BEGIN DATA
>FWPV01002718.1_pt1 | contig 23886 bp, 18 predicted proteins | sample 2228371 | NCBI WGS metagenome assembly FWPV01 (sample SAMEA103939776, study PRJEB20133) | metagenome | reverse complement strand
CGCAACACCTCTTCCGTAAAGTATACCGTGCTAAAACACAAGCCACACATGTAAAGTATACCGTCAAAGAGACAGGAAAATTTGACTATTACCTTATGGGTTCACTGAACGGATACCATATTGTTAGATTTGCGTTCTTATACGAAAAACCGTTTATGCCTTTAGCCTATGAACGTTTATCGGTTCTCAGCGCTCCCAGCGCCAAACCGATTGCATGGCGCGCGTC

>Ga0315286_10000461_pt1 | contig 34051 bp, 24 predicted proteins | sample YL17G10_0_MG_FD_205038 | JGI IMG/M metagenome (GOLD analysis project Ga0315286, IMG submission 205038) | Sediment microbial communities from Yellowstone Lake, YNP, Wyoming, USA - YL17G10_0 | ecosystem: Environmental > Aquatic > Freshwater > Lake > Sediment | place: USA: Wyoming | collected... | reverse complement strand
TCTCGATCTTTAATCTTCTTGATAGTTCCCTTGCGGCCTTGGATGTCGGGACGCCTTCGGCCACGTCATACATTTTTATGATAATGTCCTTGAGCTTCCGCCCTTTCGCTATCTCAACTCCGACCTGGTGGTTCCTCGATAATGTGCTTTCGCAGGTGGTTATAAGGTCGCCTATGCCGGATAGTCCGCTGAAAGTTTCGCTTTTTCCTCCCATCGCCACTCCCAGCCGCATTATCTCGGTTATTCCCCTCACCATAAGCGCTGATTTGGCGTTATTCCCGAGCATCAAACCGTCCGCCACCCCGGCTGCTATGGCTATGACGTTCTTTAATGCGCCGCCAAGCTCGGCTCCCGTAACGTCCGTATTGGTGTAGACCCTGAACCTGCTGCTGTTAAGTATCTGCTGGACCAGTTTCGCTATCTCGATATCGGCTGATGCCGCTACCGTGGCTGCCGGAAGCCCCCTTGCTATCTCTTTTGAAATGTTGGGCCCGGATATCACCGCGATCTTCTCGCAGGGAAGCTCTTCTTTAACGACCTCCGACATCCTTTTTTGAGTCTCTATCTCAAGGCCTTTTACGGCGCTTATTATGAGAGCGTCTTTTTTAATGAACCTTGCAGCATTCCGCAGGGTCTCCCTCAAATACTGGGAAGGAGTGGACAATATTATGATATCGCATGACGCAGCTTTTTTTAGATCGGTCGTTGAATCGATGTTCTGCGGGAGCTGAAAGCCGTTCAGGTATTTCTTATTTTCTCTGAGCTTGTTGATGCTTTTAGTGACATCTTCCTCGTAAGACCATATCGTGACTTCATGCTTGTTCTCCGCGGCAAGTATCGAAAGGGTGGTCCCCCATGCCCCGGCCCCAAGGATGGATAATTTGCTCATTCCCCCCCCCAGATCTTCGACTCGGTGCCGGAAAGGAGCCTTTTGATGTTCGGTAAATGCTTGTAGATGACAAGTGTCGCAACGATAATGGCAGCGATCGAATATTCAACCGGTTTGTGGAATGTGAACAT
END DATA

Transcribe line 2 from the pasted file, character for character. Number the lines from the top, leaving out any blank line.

CGCAACACCTCTTCCGTAAAGTATACCGTGCTAAAACACAAGCCACACATGTAAAGTATACCGTCAAAGAGACAGGAAAATTTGACTATTACCTTATGGGTTCACTGAACGGATACCATATTGTTAGATTTGCGTTCTTATACGAAAAACCGTTTATGCCTTTAGCCTATGAACGTTTATCGGTTCTCAGCGCTCCCAGCGCCAAACCGATTGCATGGCGCGCGTC